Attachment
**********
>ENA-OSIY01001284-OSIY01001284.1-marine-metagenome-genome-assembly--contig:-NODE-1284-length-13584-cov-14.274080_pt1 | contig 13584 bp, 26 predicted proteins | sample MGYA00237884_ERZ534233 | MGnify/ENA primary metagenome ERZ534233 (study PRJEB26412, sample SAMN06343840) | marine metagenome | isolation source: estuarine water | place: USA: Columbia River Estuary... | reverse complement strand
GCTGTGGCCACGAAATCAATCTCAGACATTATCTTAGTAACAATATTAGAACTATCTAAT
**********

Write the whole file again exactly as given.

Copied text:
>ENA-OSIY01001284-OSIY01001284.1-marine-metagenome-genome-assembly--contig:-NODE-1284-length-13584-cov-14.274080_pt1 | contig 13584 bp, 26 predicted proteins | sample MGYA00237884_ERZ534233 | MGnify/ENA primary metagenome ERZ534233 (study PRJEB26412, sample SAMN06343840) | marine metagenome | isolation source: estuarine water | place: USA: Columbia River Estuary... | reverse complement strand
GCTGTGGCCACGAAATCAATCTCAGACATTATCTTAGTAACAATATTAGAACTATCTAAT